Dialpad allows you to harness this creativity and improve cross-team collaboration, equipping your team with screen-sharing capabilities and our integration with whiteboard app, Miro.

Engage employees in your brainstorming sessions with templates, sticky notes, and comments, without needing to switch between browser tabs or apps:

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Creating an effective communication plan in 8 simple steps

1. Recognize the key seasons and buying cycles

Every organization has times of year that offer the best marketing opportunities. For example, festive holidays and Christmas are key periods for retail businesses. Your company may have other periods that are more popular for your goods or services, so you’ll need to examine your purchase data to identify these.

When you’ve figured out the best times to communicate your messaging, you can plan your campaigns and pricing around these.

2. Examine your current marketing communications

Before you roll out your communication plan, you need to decide where it’ll fit within your business. So you should complete an audit of where you currently are with your communications across the company to identify any problem areas or gaps in your communication channels and internal and external materials.

Evaluate the scope of your communications

Some PR teams also own their company's corporate social media handles. If that sounds like you, equip yourself with a communication solution like Dialpad that lets you provide omnichannel customer service to manage any customer or media inquiries that come through over Twitter, LinkedIn, Facebook, and so on.

Assess your past and present communications

Once you have your communication materials in one place, identify trends and look for success stories and losses. Has your communications style changed over time? Which of your messages delivered great results and which not so great?

Confer with everyone involved in your communications

Every stakeholder within your organization has their own part to play in your communications. This includes team members and customers. Ask these groups whether they feel your current communications are as effective as they could be? What do they think you could be doing better? Good ways to access this feedback are via surveys, interviews, or emails.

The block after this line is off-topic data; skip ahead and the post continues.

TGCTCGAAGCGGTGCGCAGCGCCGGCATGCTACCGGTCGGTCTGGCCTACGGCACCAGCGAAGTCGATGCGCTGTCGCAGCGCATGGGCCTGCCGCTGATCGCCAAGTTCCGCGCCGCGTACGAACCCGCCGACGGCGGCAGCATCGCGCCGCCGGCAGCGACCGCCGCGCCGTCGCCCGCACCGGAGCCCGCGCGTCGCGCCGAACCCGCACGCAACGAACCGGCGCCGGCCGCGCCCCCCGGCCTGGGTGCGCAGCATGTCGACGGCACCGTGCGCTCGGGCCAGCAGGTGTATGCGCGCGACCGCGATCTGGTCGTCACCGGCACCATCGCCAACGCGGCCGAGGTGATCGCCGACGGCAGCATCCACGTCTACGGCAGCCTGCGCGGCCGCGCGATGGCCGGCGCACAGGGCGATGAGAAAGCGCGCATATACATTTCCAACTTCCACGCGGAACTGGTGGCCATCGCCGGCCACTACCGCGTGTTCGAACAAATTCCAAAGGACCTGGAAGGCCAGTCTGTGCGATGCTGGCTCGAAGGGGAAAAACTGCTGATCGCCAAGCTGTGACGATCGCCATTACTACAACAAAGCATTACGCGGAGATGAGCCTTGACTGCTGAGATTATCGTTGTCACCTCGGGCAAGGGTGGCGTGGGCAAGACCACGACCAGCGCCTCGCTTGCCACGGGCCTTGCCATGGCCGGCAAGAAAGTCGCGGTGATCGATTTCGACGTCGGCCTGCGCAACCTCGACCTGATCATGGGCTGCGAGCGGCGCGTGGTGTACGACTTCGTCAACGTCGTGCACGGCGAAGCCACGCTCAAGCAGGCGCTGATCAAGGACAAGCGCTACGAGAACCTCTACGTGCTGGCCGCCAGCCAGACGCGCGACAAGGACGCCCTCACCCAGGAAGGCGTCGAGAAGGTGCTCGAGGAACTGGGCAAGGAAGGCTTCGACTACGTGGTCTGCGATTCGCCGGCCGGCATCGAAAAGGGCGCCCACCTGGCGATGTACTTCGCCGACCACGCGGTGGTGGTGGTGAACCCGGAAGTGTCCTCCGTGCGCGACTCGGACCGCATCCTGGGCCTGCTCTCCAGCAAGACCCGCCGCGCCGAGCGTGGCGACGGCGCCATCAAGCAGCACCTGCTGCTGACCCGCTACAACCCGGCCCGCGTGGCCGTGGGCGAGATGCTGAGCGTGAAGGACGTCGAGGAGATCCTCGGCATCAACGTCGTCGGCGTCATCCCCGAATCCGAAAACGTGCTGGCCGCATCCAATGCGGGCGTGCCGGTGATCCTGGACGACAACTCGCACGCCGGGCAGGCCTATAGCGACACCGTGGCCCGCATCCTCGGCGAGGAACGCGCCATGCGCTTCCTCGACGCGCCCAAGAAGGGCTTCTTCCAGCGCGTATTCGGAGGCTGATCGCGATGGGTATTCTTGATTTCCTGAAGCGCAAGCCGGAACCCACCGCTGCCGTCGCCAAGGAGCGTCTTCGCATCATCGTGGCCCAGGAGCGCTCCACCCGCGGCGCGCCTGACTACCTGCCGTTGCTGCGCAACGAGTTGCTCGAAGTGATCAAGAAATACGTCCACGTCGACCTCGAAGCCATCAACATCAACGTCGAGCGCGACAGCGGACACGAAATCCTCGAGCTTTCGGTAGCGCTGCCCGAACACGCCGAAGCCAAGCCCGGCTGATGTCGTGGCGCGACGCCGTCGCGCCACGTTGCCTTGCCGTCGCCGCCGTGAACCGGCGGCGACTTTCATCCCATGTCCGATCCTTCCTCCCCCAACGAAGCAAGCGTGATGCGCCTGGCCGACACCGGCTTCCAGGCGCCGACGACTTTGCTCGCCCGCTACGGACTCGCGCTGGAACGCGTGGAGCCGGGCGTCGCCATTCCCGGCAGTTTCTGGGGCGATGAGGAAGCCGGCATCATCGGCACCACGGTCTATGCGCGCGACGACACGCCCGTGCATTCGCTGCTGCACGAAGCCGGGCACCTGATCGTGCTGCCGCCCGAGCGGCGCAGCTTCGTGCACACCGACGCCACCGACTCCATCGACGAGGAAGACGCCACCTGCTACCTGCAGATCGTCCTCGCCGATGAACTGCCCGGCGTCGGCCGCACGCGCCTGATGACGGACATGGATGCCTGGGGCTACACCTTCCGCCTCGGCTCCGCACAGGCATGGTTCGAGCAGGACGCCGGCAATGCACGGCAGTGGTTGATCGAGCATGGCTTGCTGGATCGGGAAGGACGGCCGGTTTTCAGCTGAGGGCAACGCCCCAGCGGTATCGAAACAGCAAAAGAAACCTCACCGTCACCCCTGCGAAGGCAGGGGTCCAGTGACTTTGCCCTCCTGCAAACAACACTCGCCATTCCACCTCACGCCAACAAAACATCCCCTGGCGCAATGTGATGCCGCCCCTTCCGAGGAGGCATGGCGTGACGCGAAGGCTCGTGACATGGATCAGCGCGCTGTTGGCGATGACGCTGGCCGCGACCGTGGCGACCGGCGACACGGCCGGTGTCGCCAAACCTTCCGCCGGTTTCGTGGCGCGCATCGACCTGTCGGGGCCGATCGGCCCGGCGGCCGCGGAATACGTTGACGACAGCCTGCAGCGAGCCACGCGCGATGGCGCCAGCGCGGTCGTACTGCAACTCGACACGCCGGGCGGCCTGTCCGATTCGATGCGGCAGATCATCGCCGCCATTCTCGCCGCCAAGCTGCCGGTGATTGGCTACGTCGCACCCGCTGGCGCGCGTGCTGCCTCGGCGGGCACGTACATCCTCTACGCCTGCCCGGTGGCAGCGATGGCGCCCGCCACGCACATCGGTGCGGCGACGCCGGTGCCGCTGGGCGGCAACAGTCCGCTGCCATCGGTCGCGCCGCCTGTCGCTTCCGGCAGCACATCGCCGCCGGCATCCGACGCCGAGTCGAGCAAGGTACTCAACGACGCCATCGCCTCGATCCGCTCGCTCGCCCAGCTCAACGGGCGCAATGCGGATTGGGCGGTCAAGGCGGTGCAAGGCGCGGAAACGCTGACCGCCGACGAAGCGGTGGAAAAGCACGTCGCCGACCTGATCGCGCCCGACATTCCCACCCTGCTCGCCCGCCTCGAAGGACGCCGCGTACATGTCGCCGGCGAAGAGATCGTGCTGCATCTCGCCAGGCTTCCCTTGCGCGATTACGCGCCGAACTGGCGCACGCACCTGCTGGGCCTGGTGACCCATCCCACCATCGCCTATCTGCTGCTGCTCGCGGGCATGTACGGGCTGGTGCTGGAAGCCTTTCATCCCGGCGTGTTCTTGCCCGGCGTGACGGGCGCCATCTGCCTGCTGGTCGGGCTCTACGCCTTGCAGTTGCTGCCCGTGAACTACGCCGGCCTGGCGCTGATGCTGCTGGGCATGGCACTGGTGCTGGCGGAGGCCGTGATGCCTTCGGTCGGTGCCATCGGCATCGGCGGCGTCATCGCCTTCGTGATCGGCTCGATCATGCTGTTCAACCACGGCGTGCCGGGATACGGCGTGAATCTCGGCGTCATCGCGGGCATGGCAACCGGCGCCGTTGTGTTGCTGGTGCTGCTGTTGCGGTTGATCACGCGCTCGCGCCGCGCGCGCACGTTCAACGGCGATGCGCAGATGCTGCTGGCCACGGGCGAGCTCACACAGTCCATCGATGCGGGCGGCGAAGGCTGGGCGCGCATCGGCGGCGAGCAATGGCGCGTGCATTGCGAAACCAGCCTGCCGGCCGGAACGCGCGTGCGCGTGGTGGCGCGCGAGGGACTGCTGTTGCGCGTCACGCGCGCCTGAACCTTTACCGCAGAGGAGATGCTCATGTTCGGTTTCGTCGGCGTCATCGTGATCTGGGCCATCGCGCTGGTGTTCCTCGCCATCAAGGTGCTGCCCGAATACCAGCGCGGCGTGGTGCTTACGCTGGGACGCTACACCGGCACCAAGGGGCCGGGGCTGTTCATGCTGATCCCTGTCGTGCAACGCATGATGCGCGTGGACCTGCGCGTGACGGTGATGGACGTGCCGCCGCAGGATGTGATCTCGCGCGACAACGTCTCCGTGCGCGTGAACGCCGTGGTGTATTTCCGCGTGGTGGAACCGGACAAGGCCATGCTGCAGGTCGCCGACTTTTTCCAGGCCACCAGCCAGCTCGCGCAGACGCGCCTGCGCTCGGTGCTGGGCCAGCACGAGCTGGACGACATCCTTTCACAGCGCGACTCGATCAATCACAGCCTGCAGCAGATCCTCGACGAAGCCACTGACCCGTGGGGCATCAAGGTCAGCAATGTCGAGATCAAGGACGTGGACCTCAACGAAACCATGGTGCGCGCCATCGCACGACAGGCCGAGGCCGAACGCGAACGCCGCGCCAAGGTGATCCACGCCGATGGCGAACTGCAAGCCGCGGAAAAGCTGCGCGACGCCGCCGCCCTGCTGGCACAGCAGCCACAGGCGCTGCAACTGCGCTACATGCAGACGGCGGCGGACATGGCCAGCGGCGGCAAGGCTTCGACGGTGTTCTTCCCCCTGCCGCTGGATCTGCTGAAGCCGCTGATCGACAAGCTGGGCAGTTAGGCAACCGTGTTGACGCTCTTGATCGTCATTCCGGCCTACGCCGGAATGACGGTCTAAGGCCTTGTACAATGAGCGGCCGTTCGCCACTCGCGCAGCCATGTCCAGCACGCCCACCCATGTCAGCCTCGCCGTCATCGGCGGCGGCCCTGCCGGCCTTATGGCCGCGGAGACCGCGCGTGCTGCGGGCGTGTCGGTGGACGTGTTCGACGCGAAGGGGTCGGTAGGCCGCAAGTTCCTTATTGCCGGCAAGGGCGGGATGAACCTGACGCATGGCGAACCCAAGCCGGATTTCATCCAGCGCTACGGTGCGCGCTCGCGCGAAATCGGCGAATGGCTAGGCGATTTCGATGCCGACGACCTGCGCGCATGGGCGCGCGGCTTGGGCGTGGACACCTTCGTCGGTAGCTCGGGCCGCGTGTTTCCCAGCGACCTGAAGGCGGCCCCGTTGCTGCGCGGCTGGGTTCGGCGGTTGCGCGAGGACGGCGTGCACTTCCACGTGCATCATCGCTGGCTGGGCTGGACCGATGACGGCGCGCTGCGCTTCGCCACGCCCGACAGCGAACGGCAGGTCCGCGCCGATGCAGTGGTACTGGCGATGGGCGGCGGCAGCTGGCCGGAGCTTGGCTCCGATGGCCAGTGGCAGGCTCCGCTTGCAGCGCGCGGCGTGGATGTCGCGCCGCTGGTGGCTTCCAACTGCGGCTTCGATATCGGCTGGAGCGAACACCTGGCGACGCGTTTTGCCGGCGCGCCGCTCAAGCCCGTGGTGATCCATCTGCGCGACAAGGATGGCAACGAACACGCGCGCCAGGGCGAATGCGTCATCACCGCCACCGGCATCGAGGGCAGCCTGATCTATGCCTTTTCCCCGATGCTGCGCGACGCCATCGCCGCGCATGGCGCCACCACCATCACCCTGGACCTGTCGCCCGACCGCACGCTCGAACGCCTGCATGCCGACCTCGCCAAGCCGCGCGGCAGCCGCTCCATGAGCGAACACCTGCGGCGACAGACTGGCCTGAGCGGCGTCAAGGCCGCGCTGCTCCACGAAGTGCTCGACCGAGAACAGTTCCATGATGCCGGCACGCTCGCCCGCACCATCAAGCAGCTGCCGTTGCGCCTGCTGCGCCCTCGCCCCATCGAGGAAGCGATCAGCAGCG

Dialpad’s CSAT surveys allow you to collect feedback instantly at the end of calls, asking customers to rate and explain their experiences and calculating the average CSAT score and response rate automatically. If you're on a public relations team, it's smart to work with your customer support team to better understand customer feedback from these surveys so you can update your future comms strategy accordingly:

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Run a SWOT analysis

A SWOT analysis allows you to identify your communications strategy’s strengths, weaknesses, opportunities, and threats. It helps show you areas where you’re failing and the factors that could help improve your communications, as well as those that could potentially harm your business.

3. Establish your communications objectives

Your plan should guide you towards the metrics and results you want to achieve from your communications. Your marketing objectives themselves will go on to define more granular goals, so you don’t need to get too specific at this point.

Some examples of communication goals could include to:

Increase social media followers

The more followers you have on social media, the more visibility your brand will have. Such social proof will boost your brand’s credibility. Your plan should detail which social media platforms you intend to post on, how regularly, and what type of content you plan to share.

Increase web traffic to product or corporate announcements

The more clicks on these, the more conversions you’ll see. Your plan should include the creation of regular blog posts on industry issues—which topics you’ll cover, how often you’ll post these and how you’ll SEO optimize them to drive traffic.

4. Determine your unique selling proposition (USP) and brand/mission statement

To communicate effectively, you need to establish your brand’s identity, and your unique selling proposition (USP) is part of this.